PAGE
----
The takeover of Camilla Parker Bowles was a public relations victory for the beleaguered royal family
In January 1993, a tampon shook the world. A month after Charles and Diana’s public split, details of an intimate exchange between the future king and Camilla Parker Bowles have leaked to the press. Their conversation, recorded in 1989 when they were both married to other people, included titillating treats such as “I want to feel my way along you, all over you, up and down and in and out …” Another involved the unexpected debauchery of Charles. longing to reincarnate as one of Camilla’s stamps. Camilla was equally up for it, suggesting he could come back like the whole box, ‘so you can just keep going’. Royal levels of dirt.
Recreated in the new season of The crown – which arrived on Netflix on Wednesday – what became known as “tampongate” sowed the seeds for how Camilla would be perceived by British audiences for the next decade. The other woman. The mistress. The home wrecker. Camilla was effectively canceled overnight. The flames were further fanned by Diana’s famous 1995 Panorama interview with Martin Bashir, when the late royal memorably said there were “three people” in her marriage.
“People were outraged by their blatant disrespect for Diana, with staunch loyalists even questioning Charles’s ability to rule,” royal expert Tiwa Adebayo tells me. “Being royal, of course, Charles was immune to the worst of the vitriol. [That] was reserved for the “evil temptress” who had led our future king astray.
So how did Britain’s most hated woman – who has always been accused of standing up to ‘the people’s princess’ – become so widely adopted in 2022? According to a current YouGov ranking, Camilla is tied with the King as the fifth most popular British royal. Only the late Queen Elizabeth II, the Prince and Princess of Wales and Princess Anne rank above her. For context, the Duke and Duchess of Sussex rank ninth and 13th respectively.
“Rehabilitating the reputation of Camilla Parker Bowles has been The Firm’s biggest public relations project to date,” Adebayo said. “It’s taken the better part of 25 years, but clearly the tide has indeed turned.”
The tidal shift has been building for some time, but it was cemented earlier this year when Queen Elizabeth II announced that Camilla would be known as Queen Consort upon Charles’ accession. Her Majesty doubled that endorsement in June, when Camilla was installed as a Royal Dame of the Order of the Garter. It is an honor rarely granted to those who marry into the royal family.
“The Queen’s declaration that Camilla would one day be Queen Consort was a big moment for her, putting to bed – once and for all – the ghost of her husband’s ex-wife,” says Adebayo. She adds that the Royal Family’s goal has been “to quietly establish Camilla in people’s minds as ‘Queen’ and likeable without them noticing.”
Before the public could accept Camilla, however, she first had to be accepted by The Firm. “Camilla’s public redemption only began in earnest after she privately proved herself to the royal family,” Adebayo said. “The Queen Mother refused to receive her as an official partner of Charles. Even his late Majesty [the Queen] remained decidedly cold for decades.
For the Queen, Camilla was a long-standing symbol of Her Majesty’s ‘annus horribilis’, the year the marriages of three of her children collapsed and Windsor Castle caught fire. Still, Camilla’s devotion to the monarchy, her ability to avoid controversy, and the fact that she and the king seem to sincerely love each other won over both the queen and the public.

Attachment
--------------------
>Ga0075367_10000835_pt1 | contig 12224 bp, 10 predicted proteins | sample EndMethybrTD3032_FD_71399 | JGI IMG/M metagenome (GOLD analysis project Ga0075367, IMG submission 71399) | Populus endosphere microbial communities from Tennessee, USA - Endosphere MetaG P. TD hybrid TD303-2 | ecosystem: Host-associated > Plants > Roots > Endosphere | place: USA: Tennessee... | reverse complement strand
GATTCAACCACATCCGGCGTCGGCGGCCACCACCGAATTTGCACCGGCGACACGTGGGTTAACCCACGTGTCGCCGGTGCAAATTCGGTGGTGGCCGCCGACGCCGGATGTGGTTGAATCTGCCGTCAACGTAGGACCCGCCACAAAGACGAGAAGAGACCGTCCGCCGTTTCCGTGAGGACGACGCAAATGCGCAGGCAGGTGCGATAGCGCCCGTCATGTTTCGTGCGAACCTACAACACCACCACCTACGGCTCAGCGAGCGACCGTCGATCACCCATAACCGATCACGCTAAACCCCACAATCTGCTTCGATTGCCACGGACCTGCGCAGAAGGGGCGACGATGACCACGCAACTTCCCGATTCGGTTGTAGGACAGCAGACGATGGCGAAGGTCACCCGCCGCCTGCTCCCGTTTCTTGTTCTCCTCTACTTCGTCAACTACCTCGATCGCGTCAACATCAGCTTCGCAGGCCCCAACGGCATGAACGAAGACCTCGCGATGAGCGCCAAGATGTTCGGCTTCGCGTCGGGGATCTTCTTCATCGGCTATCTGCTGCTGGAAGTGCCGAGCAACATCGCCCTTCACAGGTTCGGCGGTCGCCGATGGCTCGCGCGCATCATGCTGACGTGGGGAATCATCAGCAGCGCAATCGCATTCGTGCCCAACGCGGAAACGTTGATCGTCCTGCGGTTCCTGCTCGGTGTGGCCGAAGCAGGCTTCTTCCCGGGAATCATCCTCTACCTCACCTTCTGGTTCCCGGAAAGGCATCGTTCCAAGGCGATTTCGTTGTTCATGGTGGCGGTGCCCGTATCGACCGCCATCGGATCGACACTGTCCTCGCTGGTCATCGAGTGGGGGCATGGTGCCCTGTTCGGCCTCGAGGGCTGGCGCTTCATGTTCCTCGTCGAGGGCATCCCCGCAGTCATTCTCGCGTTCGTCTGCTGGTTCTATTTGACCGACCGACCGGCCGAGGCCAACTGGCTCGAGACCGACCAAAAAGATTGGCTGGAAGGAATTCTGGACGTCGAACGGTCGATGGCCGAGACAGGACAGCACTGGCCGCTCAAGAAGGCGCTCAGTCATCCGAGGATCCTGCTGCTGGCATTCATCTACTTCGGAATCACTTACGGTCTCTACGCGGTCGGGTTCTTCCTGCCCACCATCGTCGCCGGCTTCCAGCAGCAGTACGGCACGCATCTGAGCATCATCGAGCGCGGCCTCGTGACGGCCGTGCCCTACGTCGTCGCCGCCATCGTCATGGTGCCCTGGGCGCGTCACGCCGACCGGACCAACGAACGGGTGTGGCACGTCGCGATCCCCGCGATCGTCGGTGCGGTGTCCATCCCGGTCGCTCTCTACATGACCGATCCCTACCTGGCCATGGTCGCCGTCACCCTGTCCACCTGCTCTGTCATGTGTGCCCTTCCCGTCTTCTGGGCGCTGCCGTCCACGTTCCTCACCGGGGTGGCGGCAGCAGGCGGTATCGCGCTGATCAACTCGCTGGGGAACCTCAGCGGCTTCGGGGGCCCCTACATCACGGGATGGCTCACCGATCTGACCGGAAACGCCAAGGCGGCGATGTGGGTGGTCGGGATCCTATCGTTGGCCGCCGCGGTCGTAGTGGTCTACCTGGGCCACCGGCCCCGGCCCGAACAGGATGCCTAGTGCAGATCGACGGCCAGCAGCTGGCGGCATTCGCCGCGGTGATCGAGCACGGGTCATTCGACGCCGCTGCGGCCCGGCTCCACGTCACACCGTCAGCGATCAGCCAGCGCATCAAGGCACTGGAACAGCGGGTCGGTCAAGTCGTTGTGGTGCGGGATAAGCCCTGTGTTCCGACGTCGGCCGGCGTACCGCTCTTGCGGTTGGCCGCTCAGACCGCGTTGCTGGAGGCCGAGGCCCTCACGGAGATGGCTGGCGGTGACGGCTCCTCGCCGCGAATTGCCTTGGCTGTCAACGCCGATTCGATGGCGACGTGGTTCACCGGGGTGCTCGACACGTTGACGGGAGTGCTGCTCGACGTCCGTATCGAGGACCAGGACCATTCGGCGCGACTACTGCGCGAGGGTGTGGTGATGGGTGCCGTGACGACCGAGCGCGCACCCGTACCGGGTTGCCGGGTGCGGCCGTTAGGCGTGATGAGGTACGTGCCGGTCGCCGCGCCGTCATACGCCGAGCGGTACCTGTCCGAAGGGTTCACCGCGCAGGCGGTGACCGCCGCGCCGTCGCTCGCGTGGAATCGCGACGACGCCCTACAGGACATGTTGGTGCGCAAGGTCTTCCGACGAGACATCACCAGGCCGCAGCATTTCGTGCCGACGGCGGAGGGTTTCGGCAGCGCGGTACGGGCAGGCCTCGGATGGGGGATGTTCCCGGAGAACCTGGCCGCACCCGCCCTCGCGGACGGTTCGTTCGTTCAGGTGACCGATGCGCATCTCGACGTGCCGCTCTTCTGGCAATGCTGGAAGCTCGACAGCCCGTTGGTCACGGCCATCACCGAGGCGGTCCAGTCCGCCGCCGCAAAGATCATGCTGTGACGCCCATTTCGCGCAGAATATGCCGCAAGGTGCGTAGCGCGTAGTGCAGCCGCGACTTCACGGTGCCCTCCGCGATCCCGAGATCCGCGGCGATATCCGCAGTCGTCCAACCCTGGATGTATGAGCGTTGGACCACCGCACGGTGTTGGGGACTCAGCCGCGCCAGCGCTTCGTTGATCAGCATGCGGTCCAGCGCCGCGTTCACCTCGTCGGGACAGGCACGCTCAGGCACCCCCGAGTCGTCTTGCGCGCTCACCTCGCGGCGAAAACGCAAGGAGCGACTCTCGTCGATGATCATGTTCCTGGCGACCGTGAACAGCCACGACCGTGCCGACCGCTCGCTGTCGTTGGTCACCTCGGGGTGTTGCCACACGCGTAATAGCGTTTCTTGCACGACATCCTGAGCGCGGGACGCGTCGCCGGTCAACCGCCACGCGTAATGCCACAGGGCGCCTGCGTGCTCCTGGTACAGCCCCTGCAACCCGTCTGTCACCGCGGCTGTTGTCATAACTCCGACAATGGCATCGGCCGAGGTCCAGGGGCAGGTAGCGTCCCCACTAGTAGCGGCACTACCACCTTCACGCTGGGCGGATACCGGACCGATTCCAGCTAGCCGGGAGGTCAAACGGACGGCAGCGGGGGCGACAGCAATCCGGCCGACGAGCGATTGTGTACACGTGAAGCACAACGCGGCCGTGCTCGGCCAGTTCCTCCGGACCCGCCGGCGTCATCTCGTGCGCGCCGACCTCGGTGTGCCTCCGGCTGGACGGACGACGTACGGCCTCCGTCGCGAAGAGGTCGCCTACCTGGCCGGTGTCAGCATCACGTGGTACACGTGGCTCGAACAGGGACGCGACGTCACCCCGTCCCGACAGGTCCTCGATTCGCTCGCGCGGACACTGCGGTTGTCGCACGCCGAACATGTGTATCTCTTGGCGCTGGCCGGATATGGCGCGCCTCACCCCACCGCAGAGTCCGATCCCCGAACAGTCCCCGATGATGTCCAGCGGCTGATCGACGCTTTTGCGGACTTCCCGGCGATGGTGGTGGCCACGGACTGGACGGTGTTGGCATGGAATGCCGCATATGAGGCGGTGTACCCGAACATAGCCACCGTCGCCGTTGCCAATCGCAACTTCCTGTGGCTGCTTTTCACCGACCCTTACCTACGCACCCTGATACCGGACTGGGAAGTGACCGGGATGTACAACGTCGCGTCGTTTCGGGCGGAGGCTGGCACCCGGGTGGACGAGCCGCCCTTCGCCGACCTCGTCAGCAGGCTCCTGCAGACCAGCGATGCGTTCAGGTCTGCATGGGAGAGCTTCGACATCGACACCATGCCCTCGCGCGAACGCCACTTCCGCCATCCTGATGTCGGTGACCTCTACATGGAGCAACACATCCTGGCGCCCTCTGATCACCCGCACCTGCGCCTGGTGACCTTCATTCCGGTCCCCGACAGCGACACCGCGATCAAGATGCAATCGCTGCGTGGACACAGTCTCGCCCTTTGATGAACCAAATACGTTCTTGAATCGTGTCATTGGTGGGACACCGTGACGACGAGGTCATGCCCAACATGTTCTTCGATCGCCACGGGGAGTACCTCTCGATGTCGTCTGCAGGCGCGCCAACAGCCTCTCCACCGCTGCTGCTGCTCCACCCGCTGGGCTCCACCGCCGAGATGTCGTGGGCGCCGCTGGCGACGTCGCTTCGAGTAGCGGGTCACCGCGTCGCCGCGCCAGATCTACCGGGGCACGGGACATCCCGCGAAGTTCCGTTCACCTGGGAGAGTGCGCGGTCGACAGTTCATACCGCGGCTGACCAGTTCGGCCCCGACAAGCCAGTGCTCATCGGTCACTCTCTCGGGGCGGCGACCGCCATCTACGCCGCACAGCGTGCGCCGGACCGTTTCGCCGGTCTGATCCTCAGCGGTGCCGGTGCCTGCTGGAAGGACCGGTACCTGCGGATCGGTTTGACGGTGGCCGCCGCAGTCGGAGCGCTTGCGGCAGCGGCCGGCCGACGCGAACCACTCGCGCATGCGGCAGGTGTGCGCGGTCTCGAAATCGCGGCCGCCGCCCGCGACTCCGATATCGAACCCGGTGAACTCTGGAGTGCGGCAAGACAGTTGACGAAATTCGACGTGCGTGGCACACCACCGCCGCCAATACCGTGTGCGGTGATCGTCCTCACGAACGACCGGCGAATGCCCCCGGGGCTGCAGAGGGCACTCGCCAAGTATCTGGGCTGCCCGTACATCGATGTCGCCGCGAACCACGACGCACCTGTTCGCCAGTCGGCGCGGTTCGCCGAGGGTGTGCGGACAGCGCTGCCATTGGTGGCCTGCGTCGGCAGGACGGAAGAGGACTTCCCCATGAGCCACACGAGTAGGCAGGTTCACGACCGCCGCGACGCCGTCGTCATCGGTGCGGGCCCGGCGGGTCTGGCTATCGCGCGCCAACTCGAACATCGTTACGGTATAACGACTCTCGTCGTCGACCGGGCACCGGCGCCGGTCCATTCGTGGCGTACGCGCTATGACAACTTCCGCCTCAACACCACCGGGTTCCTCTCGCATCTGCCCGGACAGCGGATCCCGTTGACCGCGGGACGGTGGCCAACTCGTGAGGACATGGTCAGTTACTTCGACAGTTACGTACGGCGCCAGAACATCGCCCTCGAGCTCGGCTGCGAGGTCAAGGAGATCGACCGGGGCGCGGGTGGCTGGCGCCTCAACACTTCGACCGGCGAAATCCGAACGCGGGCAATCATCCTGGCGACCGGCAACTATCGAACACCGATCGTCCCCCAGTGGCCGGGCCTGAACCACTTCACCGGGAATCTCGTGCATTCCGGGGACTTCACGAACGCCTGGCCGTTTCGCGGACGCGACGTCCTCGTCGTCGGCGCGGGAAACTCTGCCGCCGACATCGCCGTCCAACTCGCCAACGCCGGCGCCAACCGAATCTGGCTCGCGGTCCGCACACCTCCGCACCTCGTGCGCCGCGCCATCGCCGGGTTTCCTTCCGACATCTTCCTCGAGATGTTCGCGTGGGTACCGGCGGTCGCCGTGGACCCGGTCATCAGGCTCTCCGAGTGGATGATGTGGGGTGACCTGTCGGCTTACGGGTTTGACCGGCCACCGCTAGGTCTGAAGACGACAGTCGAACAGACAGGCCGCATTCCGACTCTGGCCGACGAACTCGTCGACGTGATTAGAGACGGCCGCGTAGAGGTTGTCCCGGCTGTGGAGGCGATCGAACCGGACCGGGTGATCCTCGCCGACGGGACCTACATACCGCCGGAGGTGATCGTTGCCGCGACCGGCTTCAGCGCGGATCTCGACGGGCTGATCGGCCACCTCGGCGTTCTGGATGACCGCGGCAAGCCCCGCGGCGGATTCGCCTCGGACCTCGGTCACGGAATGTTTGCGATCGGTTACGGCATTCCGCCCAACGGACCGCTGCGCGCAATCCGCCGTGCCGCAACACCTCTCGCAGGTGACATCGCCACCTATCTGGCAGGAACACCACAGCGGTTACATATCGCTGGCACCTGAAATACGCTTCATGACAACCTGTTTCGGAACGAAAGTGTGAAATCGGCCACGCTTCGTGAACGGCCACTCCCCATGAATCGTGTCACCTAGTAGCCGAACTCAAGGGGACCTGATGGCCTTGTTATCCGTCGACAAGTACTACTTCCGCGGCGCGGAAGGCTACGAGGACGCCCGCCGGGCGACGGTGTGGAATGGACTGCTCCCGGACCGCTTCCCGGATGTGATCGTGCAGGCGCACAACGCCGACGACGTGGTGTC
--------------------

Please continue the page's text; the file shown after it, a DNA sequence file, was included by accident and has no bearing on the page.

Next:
“Over time, by shedding less glamorous royal engagements, distinguishing herself as the designated ‘Charles Whisperer’ and proving her loyalty to the Royal Family, she managed to make herself harmless, respected but never adored” , says Adebayo. “She used the time to her advantage, remaining in the shadows long enough for people to forget the beginnings of her royal history.”
Benjamin Atkinson, head of public relations at reputation management consultancy Igniyte, suggests that one of the reasons for the changing public perception of Camilla may be her “grandfather persona.” mother”. “In many ways, Camilla has taken over the role of ‘grandmother’ from the late Queen Elizabeth II, which will soften public opinion towards her,” Atkinson said. “That human element of the relationship with your own grandmother may have touched the audience a bit.” He adds that reputation is so important to the royal family because the scrutiny will always be there. “They should be seen to be behaving in an exemplary manner because of what the Royal Family means to a lot of people.”
With Prince Andrew facing accusations of sexual assault (which he has vehemently and consistently denied) and Prince Harry set to release a tell-all memoir, Camilla is now seen as an asset rather than a flaw. among royal circles. But even when we look back now — through a more progressive lens and without the tabloid drama of that era — we realize the way Camilla was treated was, in fact, very uncool. Her biggest flaw, if any, was falling in love with the future king of England. And if you look at the “tampongate” recording from a different, less puritanical perspective, isn’t it just the audio of two middle-aged lovers acting like teenagers in private?
For the King and Camilla, it was always about the right person at the wrong time. While that doesn’t justify the way the Royal Family treated Diana, it also doesn’t justify the lasting stain she left on Camilla’s reputation. Camilla, for her part, has kept her head down and has integrated herself almost seamlessly into the royal family since marrying the king. She may never truly be the nation’s grandmother, or even the queen of our hearts. But going from being Britain’s most hated woman to someone we are – at worst – largely indifferent to is a major victory. That alone deserves some respect.